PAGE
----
So you want to make a difference in China?

Good luck. ;)

Here are four quotes from three different centuries. The first three come from Jonathan Spence‘s To Change China: Western Advisers in China 1620-1960 (1969).

Jonathan Spence on education in 19th century China:

It was particularly hard for a foreigner to enter the educational sector. To the Chinese, education was the key to social harmony and political stability: from the Confucian Classics, hallowed by a tradition reaching back over two thousand years, the young learned obedience, morality, and the norms of acceptable behaviour. On the basis of their study of the Classics, they participated in ascending levels of examinations for the civil service. Success in these examinations opened up prospects for a career in government, the major source of wealth and power. To introduce new subjects — such as Western philosophy, languages, or natural science — was to threaten the basis of the Chinese state. Innovation, accordingly, was vigorously resisted. [Spence, 129]

John Fryer, missionary/educator/translator employed by the Qing dynasty, on learning Chinese:

It was all a question of time and tenacity: “Most foreigners who come to China have the notion that in a year they will master the language. They get a teacher, and pound away vigorously for a week or perhaps a month and then give up in disgust.” Accordingly, they made ludicrous mistakes which negated all their endeavors. He told his cousin of hearing a missionary in Shanghai trying to tell his Chinese audience that “Jesus is here also”; the missionary, muddling his tones and aspirates, succeeded only in assuring the puzzled listeners that “Jesus is inside shaving his head.” “If I could have my way, not a single missionary should say one word in public till he had lived with the people and studied the local dialect of his mission station at least five years, and passed an examination. Just imagine the ridicule which such people bring to Christianity.” [Spence, 145]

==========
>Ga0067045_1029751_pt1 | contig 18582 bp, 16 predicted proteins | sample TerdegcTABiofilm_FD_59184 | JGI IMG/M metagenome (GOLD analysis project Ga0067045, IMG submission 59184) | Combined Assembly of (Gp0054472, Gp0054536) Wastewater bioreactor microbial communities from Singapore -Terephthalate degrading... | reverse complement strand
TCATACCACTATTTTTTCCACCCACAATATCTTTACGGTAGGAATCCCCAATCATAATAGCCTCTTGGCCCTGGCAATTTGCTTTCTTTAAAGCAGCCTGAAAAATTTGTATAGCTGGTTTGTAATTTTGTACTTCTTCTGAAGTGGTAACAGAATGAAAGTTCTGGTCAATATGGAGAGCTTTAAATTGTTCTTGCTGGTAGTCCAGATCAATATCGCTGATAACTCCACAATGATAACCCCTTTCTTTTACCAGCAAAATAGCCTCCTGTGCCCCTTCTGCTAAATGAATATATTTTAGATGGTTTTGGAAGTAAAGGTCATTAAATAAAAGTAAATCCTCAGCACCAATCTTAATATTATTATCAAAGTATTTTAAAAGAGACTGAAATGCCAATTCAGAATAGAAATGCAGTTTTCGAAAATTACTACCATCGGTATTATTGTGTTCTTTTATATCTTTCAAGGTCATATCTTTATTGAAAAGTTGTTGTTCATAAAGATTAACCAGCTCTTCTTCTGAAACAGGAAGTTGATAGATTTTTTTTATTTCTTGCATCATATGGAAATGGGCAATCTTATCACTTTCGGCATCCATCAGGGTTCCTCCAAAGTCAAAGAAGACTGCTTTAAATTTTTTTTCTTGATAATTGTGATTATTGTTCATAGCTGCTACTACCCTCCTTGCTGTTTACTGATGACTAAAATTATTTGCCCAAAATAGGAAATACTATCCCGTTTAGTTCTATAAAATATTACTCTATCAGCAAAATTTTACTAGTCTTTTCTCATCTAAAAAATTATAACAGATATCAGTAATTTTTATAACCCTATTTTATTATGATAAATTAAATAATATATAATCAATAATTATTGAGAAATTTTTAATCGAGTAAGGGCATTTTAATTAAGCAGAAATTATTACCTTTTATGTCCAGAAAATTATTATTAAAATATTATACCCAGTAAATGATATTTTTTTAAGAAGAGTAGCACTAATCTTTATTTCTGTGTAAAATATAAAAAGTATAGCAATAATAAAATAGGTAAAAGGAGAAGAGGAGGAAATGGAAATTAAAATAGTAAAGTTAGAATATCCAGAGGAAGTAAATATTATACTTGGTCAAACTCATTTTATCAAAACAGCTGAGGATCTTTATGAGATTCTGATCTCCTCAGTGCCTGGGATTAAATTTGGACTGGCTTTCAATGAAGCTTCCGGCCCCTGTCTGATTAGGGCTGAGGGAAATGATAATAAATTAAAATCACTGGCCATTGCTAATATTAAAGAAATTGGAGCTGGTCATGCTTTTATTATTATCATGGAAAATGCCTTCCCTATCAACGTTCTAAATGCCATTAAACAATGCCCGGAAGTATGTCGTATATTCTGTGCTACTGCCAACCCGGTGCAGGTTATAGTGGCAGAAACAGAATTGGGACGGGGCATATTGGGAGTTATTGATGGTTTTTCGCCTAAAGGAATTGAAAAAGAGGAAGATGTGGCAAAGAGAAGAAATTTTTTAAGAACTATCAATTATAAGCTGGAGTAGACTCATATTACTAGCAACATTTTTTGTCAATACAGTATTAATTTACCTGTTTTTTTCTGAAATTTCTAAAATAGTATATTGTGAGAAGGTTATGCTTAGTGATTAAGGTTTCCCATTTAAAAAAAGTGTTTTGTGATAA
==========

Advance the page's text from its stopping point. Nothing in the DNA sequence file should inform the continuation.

Mikhail Borodin, “Stalin’s man in China,” on his failure:

I came to China to fight for an idea. The dream of accomplishing world revolution by freeing the people of the East brought me here. But China itself, with its age-old history, its countless millions, its vast social problems, its infinite capacities, astounded and overwhelmed me, and my thoughts of world revolution and the fight for freedom, in China became an end in itself, and no longer a means to an end. My task was to grasp the situation, to start the great wheel moving, and as time has passed it has carried me along with it. I myself have become only a cog in the great machine. [Spence, 202]

BBC commentator Martin Jacques on understanding China (quoted by Dr. Brent Fulton of ChinaSource.org):

Last year Martin Jacques, a BBC commentator, put it well when he said, “The great task facing the West over the next century will be to make sense of China – not in our terms but in theirs. We have to understand China as it is and as it has been, not project our own history, culture, institutions and values onto it. It will always fail that test. In truth such a mentality tells us more about our own arrogance and lack of curiosity than anything about China.”

(And of course we have lots more quotes and reviews of China Books and DVDs.)

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